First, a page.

Name="Press Release"
               Description="Press Release"
               Group="Press Release"
               Inherits="TRUE"
               Version="0">
    <FieldRefs>
      <FieldRef ID="{0D499375-D734-43DB-A2EE-343B490B9CB0}" Name="PRByLine" />
      <FieldRef ID="{0C50E0BF-A35C-4A38-B784-AFA60BBADC00}" Name="PRBody" />
    </FieldRefs>
  </ContentType>

Press Release Content Type Binding

Having defined our custom content type, we add a new web-scoped feature to the project which we name PageLayout. We will use this feature to deploy the page layout and publishing page but before that we have to perform an additional step that is by far the trickiest part of our solution. I have to admit that when preparing the sample for today’s post I initially skipped this step and I didn’t realize the solution was not actually working until I deployed on a clean SharePoint site.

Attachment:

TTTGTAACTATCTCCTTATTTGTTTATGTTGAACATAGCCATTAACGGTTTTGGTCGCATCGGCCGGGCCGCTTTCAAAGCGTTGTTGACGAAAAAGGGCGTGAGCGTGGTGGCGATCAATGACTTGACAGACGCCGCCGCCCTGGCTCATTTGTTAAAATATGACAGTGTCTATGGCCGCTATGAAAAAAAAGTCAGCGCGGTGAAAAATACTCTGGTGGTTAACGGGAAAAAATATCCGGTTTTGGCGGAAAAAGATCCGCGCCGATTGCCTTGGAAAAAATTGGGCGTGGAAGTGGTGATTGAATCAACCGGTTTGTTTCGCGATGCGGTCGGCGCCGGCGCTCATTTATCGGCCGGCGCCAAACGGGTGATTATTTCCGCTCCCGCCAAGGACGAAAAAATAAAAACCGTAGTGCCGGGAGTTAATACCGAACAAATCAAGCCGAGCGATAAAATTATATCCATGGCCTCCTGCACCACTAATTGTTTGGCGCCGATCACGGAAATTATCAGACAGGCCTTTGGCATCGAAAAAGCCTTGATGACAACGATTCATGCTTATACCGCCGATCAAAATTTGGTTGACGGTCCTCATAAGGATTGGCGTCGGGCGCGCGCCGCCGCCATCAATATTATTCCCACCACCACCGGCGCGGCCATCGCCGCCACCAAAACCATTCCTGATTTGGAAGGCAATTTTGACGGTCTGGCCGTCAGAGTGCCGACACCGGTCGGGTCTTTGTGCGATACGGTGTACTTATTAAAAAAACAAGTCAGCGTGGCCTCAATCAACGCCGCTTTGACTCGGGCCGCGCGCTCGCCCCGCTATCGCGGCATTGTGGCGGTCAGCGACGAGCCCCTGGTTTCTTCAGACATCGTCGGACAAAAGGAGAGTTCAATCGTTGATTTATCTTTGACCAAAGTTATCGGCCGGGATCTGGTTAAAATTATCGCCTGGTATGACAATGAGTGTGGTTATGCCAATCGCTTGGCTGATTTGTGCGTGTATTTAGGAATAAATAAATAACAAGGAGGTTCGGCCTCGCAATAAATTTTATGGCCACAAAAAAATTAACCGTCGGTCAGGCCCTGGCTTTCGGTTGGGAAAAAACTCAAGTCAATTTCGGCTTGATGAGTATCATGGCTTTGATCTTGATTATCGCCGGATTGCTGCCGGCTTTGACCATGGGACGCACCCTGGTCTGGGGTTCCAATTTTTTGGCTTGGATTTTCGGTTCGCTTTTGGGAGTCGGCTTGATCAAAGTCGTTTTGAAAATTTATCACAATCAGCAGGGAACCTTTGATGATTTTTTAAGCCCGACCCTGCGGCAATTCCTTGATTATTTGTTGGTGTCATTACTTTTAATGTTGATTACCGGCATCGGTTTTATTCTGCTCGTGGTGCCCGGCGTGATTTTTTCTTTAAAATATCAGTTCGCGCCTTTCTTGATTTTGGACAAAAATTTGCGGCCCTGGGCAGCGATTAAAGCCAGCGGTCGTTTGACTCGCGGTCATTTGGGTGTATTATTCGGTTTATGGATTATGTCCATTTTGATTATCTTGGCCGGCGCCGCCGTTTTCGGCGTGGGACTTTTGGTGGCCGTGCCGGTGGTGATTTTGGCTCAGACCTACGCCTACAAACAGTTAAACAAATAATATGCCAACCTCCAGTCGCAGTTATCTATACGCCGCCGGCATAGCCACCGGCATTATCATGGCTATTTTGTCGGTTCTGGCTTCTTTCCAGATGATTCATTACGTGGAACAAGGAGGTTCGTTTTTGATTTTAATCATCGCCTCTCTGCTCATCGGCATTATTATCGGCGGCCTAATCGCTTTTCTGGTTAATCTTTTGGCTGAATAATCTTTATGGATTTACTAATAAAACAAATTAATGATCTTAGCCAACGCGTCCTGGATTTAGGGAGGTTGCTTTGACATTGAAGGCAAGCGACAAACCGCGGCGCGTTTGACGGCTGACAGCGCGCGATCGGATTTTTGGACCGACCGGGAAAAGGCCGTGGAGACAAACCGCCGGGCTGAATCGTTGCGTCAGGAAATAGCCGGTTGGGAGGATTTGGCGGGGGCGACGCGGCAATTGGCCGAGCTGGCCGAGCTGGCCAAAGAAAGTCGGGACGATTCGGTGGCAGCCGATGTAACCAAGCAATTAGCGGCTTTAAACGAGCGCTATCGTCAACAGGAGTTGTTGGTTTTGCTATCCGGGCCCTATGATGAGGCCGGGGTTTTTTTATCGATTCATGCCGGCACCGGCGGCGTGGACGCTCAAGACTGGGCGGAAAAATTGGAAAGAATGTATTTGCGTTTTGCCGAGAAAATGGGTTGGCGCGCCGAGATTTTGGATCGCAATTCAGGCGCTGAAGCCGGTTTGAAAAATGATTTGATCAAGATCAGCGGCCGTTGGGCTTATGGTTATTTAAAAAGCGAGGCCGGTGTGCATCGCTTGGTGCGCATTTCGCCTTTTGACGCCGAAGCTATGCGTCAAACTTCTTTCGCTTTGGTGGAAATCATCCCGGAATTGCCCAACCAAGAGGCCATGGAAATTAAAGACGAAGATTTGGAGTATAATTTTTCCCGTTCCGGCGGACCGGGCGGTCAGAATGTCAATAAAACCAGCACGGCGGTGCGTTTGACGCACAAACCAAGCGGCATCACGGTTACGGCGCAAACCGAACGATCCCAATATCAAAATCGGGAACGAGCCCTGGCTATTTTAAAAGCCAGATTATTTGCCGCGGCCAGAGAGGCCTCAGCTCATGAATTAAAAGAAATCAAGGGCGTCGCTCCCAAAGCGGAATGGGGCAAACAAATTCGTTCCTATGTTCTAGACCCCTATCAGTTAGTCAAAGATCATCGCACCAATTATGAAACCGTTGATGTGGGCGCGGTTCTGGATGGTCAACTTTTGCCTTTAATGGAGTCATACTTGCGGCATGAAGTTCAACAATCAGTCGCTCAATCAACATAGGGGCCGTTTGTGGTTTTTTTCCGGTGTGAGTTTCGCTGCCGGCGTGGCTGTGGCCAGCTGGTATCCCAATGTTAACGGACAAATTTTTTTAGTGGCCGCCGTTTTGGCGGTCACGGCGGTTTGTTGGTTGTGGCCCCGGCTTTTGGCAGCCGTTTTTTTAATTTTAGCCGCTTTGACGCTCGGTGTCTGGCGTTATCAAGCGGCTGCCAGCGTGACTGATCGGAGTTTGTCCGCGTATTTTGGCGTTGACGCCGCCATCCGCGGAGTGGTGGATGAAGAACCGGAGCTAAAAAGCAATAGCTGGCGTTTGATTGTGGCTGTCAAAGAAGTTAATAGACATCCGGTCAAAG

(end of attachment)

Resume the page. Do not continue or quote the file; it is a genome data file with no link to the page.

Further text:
What we need to do is to add another Empty Element item to our project in which we define the following content type binding:

<ContentTypeBinding ContentTypeId="0x010100C568DB52D9D0A14D9B2FDCC96666E9F2007948130EC3DB064584E219954237AF39008D9A0288B03E457ABC84303BCDAA9CD7" ListUrl="Pages" />

What this code does is add the Press Release content type to the Pages library of the target SharePoint site. This binding needs to be done before we deploy our publishing page. If our custom content type is not bound to the library at the time the page is provisioned, the page will be assigned the default Page content type.

Press Release Page Layout